The PROVOLON trial was a prospective, randomized, controlled trial. The Institutional Ethical Committee of the Sixth Affiliated Hospital, Sun Yat-sen University, Guangzhou, China approved the study on January 9, 2017 (approval number: 2017ZSLYEC-002). The trial was registered at clinicaltrials.gov (ID: NCT03160144). Written informed consent was obtained from all the participants before enrolment. All experiments were performed in accordance with relevant guidelines and regulations. The trial included 280 patients, and the main results have been published .
Study design, setting, and participants
This was a secondary analysis of the PROVOLON trial, which was conducted from January 2017 to October 2018 at the Sixth Affiliated Hospital, Sun Yat-sen University, a comprehensive tertiary hospital in Guangzhou, China known for gastrointestinal surgery.
The inclusion and exclusion criteria for the trial have been previously described . Briefly, patients were eligible for inclusion if they were aged 40 years or older with a body mass index (BMI) < 30 kg/m2, had an intermediate-to-high risk of developing postoperative pulmonary complications, and were scheduled for laparoscopic colorectal cancer resection with an expected duration of pneumoperitoneum > 1.5 h. Patients were excluded if they were classified as ASA physical status ≥ IV, had a pulmonary infection or respiratory failure within 1 month, had cardiac failure, had severe chronic obstructive pulmonary disease or pulmonary bullae, had a progressive neuromuscular illness, or were participating in another interventional study. In the original study, patients were randomized to two ventilatory interventions during surgery: low tidal volume ventilation with or without an open-lung strategy (lung-protective ventilation or non-lung-protective ventilation).
Perioperative management, data extraction and relevant definitions
We obtained detailed preoperative, intraoperative and postoperative data from the PROVOLON trial team.
Postoperative hospital discharge was determined by the attending surgeon based on the discharge criteria after colorectal cancer surgery in our center: (1) the patient was generally in good condition and has basically returned to a normal diet and intestinal function; (2) The body temperature was normal, without positive signs upon abdominal examination, and the results of related laboratory tests were normal or close to normal; and (3) The incision has healed without surgical site infection.
Postoperative management was performed at the attending surgeons’ discretion. Drainage, blood product infusion, hypotension within 3 days after surgery, and other relevant events (including gallstones, kidney stones, intraperitoneal hyperthermic perfusion chemotherapy, and radiofrequency ablation of hepatic metastasis) were obtained from the follow-up data and hospital information system.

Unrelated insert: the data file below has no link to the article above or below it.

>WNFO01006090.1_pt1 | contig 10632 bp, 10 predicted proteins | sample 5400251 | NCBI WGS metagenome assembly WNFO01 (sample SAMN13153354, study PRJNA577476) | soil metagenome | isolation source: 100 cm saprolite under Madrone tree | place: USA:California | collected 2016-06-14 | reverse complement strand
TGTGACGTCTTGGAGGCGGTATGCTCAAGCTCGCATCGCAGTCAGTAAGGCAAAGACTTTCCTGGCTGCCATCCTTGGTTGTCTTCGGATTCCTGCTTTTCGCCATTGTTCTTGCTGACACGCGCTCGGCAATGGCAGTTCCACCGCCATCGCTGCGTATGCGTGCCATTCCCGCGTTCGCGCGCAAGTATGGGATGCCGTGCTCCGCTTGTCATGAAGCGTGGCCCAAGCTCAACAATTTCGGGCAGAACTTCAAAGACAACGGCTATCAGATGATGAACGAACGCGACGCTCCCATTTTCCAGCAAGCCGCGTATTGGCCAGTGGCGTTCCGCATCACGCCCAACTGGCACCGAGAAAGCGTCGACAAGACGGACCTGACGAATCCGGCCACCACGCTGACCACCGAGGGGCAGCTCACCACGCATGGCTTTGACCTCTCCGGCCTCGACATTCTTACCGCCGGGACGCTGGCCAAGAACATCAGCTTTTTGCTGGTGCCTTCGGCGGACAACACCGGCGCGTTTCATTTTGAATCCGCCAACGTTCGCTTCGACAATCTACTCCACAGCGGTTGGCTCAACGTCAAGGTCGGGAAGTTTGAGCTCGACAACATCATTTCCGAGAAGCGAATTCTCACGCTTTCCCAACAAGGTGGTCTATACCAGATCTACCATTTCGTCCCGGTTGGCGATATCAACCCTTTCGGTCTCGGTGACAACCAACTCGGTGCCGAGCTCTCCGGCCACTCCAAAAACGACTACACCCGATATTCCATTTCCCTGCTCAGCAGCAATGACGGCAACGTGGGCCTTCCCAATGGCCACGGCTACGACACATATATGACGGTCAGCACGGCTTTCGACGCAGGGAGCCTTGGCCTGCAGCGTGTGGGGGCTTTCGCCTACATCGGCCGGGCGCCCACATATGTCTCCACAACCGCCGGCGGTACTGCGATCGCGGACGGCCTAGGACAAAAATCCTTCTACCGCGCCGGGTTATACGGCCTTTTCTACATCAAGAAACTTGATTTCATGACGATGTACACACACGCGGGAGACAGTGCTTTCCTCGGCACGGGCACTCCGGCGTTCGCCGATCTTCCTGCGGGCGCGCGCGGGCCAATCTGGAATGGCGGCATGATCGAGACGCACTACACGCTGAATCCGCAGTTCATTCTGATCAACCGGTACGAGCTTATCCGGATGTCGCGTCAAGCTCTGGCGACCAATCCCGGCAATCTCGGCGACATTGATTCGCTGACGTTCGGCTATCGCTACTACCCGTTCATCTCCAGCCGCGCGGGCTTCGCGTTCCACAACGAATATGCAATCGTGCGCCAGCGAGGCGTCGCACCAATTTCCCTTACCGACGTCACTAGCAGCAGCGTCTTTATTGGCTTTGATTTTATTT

Intraoperative surgical events were defined as positive anastomotic leakage test, reoperation or intestinal anastomosis performed twice, duration of non-pneumoperitoneum ≥ 2 h, or abdominal drainage ≥ 200 mL in the post-anesthesia care unit. Early ambulation was defined as the patient being up and ambulatory within 2 days after surgery. The baseline mean arterial pressure (MAP) was defined as the mean value of three preoperative MAP values. Postoperative hypotension was defined as a decrease in MAP > 30% compared with the baseline MAP.
In the original study, PLOS was a secondary outcome, with no significant difference in the per-protocol population between the two groups . In the present study, we reanalyzed the PLOS in all enrolled patients. The PLOS was defined as the interval between the operation date and the discharge date.
The primary outcome was a PPLOS, defined as a PLOS longer than the median PLOS. According to the definition of PPLOS, the patients were divided into two groups: the control group (patients without a PPLOS) and the case group (patients with a PPLOS).
Predictors of PPLOS
We assessed several perioperative variables as possible risk factors, including preoperative characteristics (age, sex, BMI, hemoglobin level, white blood cell count, C-reactive protein [CRP] level, albumin level, pulse oxygen saturation [SpO2], ASA physical status, cardiocerebrovascular events, chemotherapy, radiotherapy, weight loss ≥ 10%, diabetes mellitus, abdominal surgery history, medical insurance, and tumor TNM stage), intraoperative characteristics (duration of surgery, chief surgeon, surgical approach, additional operation, active enterostomy, intraoperative surgical events, blood loss, lung-protective ventilation, blood product infusion, urine output, lactic acid, hemoglobin level, and glucose level), and postoperative characteristics (hypotension, albumin infusion, early ambulation, physiotherapy, blood product infusion, abdominal drainage, hemoglobin level, albumin level, white blood cell count, high-sensitivity CRP level, and other relevant events).